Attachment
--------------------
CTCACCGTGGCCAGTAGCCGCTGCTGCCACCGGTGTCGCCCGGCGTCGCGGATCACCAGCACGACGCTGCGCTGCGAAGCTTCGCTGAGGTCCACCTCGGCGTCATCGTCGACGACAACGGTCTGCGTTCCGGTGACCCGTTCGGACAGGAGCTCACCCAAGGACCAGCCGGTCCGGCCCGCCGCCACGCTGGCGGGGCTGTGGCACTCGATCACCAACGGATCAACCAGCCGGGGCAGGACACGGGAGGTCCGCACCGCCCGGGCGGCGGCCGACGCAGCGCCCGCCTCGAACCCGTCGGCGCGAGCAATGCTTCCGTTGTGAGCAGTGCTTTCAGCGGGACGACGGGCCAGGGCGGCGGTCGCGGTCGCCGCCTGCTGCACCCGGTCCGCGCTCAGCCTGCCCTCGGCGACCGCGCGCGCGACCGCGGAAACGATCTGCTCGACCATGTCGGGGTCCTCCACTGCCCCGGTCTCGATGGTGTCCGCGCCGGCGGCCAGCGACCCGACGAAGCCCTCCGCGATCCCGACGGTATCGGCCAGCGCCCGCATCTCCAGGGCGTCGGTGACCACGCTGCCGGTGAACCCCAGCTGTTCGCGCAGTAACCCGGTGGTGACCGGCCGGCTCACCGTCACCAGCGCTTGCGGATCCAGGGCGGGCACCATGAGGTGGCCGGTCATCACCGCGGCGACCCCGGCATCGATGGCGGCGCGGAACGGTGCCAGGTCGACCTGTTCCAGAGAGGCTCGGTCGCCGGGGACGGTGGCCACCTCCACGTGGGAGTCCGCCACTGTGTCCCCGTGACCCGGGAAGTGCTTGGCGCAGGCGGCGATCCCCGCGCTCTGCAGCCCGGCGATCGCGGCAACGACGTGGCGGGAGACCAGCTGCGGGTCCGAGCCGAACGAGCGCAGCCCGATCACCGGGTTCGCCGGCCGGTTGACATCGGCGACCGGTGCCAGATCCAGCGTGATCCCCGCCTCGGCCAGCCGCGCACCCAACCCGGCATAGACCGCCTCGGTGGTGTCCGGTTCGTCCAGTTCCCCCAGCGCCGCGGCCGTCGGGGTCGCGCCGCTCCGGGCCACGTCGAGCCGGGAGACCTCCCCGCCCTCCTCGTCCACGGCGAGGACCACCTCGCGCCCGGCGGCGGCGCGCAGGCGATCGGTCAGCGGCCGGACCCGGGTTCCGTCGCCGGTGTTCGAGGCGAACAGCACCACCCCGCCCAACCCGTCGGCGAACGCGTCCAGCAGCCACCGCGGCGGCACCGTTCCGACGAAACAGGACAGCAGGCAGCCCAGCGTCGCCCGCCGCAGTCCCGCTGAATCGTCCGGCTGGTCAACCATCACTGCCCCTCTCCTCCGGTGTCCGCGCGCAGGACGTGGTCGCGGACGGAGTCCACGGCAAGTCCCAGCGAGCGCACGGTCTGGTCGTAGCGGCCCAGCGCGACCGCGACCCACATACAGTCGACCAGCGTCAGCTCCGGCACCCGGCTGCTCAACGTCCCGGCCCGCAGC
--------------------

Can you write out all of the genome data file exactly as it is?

CTCACCGTGGCCAGTAGCCGCTGCTGCCACCGGTGTCGCCCGGCGTCGCGGATCACCAGCACGACGCTGCGCTGCGAAGCTTCGCTGAGGTCCACCTCGGCGTCATCGTCGACGACAACGGTCTGCGTTCCGGTGACCCGTTCGGACAGGAGCTCACCCAAGGACCAGCCGGTCCGGCCCGCCGCCACGCTGGCGGGGCTGTGGCACTCGATCACCAACGGATCAACCAGCCGGGGCAGGACACGGGAGGTCCGCACCGCCCGGGCGGCGGCCGACGCAGCGCCCGCCTCGAACCCGTCGGCGCGAGCAATGCTTCCGTTGTGAGCAGTGCTTTCAGCGGGACGACGGGCCAGGGCGGCGGTCGCGGTCGCCGCCTGCTGCACCCGGTCCGCGCTCAGCCTGCCCTCGGCGACCGCGCGCGCGACCGCGGAAACGATCTGCTCGACCATGTCGGGGTCCTCCACTGCCCCGGTCTCGATGGTGTCCGCGCCGGCGGCCAGCGACCCGACGAAGCCCTCCGCGATCCCGACGGTATCGGCCAGCGCCCGCATCTCCAGGGCGTCGGTGACCACGCTGCCGGTGAACCCCAGCTGTTCGCGCAGTAACCCGGTGGTGACCGGCCGGCTCACCGTCACCAGCGCTTGCGGATCCAGGGCGGGCACCATGAGGTGGCCGGTCATCACCGCGGCGACCCCGGCATCGATGGCGGCGCGGAACGGTGCCAGGTCGACCTGTTCCAGAGAGGCTCGGTCGCCGGGGACGGTGGCCACCTCCACGTGGGAGTCCGCCACTGTGTCCCCGTGACCCGGGAAGTGCTTGGCGCAGGCGGCGATCCCCGCGCTCTGCAGCCCGGCGATCGCGGCAACGACGTGGCGGGAGACCAGCTGCGGGTCCGAGCCGAACGAGCGCAGCCCGATCACCGGGTTCGCCGGCCGGTTGACATCGGCGACCGGTGCCAGATCCAGCGTGATCCCCGCCTCGGCCAGCCGCGCACCCAACCCGGCATAGACCGCCTCGGTGGTGTCCGGTTCGTCCAGTTCCCCCAGCGCCGCGGCCGTCGGGGTCGCGCCGCTCCGGGCCACGTCGAGCCGGGAGACCTCCCCGCCCTCCTCGTCCACGGCGAGGACCACCTCGCGCCCGGCGGCGGCGCGCAGGCGATCGGTCAGCGGCCGGACCCGGGTTCCGTCGCCGGTGTTCGAGGCGAACAGCACCACCCCGCCCAACCCGTCGGCGAACGCGTCCAGCAGCCACCGCGGCGGCACCGTTCCGACGAAACAGGACAGCAGGCAGCCCAGCGTCGCCCGCCGCAGTCCCGCTGAATCGTCCGGCTGGTCAACCATCACTGCCCCTCTCCTCCGGTGTCCGCGCGCAGGACGTGGTCGCGGACGGAGTCCACGGCAAGTCCCAGCGAGCGCACGGTCTGGTCGTAGCGGCCCAGCGCGACCGCGACCCACATACAGTCGACCAGCGTCAGCTCCGGCACCCGGCTGCTCAACGTCCCGGCCCGCAGC